And there's also been A LOT of repeat goodness: barreling through the Sarvas Christmas party, playing "Cliche Guevara" in the garage, cruising in Jeff's old Bel-Air, setting the Christmas tree on fire in Mexico, goofing off atop the parking garage with the Rasta crew, watching Keith turn his order at Jalapeno's into a game show, derber-daying it up with croquet in the Romelle backyard, living through what seemed like every single night at The Madison—the list goes on forever.

This compilation was an attempt to pinpoint certain moments in my life that I look back on and think, "Not many people get the chance to live this good of a life."

So below is 100 good memories.

Also, I've left out all the very good memories of romance, lust, and illegal activities, just so it's not strange for anyone to read. There are a lot of those moments that count for a great deal of space in my head and my heart, but putting it down here in the public lineup seemed too oddball.

I loved doing this and will likely attempt "Another 100 Good Memories."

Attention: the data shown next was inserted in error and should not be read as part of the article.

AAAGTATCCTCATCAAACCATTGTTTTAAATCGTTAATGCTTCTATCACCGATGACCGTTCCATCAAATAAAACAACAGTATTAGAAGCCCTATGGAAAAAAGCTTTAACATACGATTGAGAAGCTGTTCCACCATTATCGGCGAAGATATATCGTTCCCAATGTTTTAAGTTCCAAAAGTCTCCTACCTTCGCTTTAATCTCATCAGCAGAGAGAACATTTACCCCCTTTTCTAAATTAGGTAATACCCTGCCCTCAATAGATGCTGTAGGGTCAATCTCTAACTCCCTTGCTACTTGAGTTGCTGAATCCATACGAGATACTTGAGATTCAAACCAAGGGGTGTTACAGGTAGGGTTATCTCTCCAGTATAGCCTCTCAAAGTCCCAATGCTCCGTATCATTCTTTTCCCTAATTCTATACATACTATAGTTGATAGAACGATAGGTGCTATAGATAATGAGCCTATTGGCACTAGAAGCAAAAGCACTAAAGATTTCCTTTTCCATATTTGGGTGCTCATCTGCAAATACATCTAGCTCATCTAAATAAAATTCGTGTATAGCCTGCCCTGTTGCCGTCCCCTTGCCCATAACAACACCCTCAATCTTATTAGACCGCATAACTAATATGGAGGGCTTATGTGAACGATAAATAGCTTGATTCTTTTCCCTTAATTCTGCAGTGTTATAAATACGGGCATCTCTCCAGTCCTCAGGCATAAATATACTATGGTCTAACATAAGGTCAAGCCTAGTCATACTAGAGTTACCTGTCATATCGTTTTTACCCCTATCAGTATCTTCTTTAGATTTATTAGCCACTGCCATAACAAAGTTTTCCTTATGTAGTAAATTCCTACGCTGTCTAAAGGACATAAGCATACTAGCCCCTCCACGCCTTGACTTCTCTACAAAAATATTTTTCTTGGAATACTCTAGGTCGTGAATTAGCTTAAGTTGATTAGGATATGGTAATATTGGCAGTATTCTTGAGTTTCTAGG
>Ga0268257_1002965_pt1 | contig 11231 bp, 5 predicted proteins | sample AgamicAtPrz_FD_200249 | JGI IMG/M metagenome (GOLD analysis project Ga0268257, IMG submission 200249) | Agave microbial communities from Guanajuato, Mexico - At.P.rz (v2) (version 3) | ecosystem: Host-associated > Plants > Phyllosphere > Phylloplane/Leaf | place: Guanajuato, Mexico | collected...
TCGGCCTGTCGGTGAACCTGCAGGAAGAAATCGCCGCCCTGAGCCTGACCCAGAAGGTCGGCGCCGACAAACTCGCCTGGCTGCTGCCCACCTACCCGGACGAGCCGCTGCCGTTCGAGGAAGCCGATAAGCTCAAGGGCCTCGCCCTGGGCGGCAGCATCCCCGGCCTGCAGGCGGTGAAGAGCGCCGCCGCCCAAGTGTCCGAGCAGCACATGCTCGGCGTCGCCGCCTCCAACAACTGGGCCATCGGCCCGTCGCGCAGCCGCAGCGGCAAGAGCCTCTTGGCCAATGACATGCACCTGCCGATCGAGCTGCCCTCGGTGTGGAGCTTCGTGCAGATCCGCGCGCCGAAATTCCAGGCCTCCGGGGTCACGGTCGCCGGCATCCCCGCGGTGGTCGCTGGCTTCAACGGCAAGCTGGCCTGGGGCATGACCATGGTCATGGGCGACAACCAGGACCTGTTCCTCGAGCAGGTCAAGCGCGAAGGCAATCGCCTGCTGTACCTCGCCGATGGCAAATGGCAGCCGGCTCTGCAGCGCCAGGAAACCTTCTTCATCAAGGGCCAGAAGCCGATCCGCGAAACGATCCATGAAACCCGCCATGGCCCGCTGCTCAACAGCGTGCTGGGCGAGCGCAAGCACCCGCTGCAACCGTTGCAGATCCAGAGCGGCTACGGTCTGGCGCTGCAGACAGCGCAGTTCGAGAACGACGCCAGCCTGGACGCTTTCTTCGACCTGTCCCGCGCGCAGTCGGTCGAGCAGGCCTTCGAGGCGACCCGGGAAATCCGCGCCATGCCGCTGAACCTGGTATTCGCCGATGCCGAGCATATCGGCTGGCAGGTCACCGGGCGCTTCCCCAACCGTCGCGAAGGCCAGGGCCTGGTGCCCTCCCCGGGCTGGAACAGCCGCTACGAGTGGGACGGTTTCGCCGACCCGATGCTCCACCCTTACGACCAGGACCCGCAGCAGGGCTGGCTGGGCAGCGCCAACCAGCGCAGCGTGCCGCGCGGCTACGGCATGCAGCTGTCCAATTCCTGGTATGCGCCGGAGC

Anyway...here's my existence!

100 Good Memories
a 30-year project
by Jake Kilroy

1. Coming up for summer night air in Eileen's pool in Arizona during a lightning storm that wouldn't quit with the southwest downpour, only 20 minutes after Rex and I arrived, just shy of midnight.

2. Starting the dance party to "Party in the U.S.A." at the Shattuck House's Halloween party, all of us dressed as the Village People.

3. Watching Paris light up from our boat on the Seine River. The sky was a dying bright orange, and I was with friends and barely 18. The world seemed gigantic and gorgeous.